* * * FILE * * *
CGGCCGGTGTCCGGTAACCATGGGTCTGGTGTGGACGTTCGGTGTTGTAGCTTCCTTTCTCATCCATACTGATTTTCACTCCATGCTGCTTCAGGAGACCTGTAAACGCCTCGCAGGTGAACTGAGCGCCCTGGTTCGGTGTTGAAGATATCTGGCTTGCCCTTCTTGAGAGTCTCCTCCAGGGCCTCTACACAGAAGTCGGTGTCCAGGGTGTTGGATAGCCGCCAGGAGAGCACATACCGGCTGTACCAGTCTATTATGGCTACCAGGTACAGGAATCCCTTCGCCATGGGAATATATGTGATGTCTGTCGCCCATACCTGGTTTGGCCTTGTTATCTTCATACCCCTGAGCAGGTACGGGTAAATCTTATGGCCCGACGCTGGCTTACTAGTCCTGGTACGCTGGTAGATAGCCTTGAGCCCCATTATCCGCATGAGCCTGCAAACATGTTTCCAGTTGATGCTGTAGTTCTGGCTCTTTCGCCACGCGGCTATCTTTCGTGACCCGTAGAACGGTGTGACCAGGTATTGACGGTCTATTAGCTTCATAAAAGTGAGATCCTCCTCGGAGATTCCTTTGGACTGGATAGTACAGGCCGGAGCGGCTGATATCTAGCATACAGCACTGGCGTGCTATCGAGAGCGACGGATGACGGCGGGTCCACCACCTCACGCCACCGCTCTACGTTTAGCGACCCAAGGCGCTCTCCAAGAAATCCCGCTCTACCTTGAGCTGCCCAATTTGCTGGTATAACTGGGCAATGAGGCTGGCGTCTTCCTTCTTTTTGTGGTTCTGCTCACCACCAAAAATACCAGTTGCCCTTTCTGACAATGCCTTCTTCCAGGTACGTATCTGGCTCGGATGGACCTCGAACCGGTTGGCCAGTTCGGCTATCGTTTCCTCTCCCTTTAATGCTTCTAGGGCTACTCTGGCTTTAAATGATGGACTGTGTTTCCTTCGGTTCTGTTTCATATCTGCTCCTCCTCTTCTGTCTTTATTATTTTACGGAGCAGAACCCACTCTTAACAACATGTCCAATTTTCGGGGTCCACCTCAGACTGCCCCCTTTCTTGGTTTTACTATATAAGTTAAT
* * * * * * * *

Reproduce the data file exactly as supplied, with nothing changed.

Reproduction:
CGGCCGGTGTCCGGTAACCATGGGTCTGGTGTGGACGTTCGGTGTTGTAGCTTCCTTTCTCATCCATACTGATTTTCACTCCATGCTGCTTCAGGAGACCTGTAAACGCCTCGCAGGTGAACTGAGCGCCCTGGTTCGGTGTTGAAGATATCTGGCTTGCCCTTCTTGAGAGTCTCCTCCAGGGCCTCTACACAGAAGTCGGTGTCCAGGGTGTTGGATAGCCGCCAGGAGAGCACATACCGGCTGTACCAGTCTATTATGGCTACCAGGTACAGGAATCCCTTCGCCATGGGAATATATGTGATGTCTGTCGCCCATACCTGGTTTGGCCTTGTTATCTTCATACCCCTGAGCAGGTACGGGTAAATCTTATGGCCCGACGCTGGCTTACTAGTCCTGGTACGCTGGTAGATAGCCTTGAGCCCCATTATCCGCATGAGCCTGCAAACATGTTTCCAGTTGATGCTGTAGTTCTGGCTCTTTCGCCACGCGGCTATCTTTCGTGACCCGTAGAACGGTGTGACCAGGTATTGACGGTCTATTAGCTTCATAAAAGTGAGATCCTCCTCGGAGATTCCTTTGGACTGGATAGTACAGGCCGGAGCGGCTGATATCTAGCATACAGCACTGGCGTGCTATCGAGAGCGACGGATGACGGCGGGTCCACCACCTCACGCCACCGCTCTACGTTTAGCGACCCAAGGCGCTCTCCAAGAAATCCCGCTCTACCTTGAGCTGCCCAATTTGCTGGTATAACTGGGCAATGAGGCTGGCGTCTTCCTTCTTTTTGTGGTTCTGCTCACCACCAAAAATACCAGTTGCCCTTTCTGACAATGCCTTCTTCCAGGTACGTATCTGGCTCGGATGGACCTCGAACCGGTTGGCCAGTTCGGCTATCGTTTCCTCTCCCTTTAATGCTTCTAGGGCTACTCTGGCTTTAAATGATGGACTGTGTTTCCTTCGGTTCTGTTTCATATCTGCTCCTCCTCTTCTGTCTTTATTATTTTACGGAGCAGAACCCACTCTTAACAACATGTCCAATTTTCGGGGTCCACCTCAGACTGCCCCCTTTCTTGGTTTTACTATATAAGTTAAT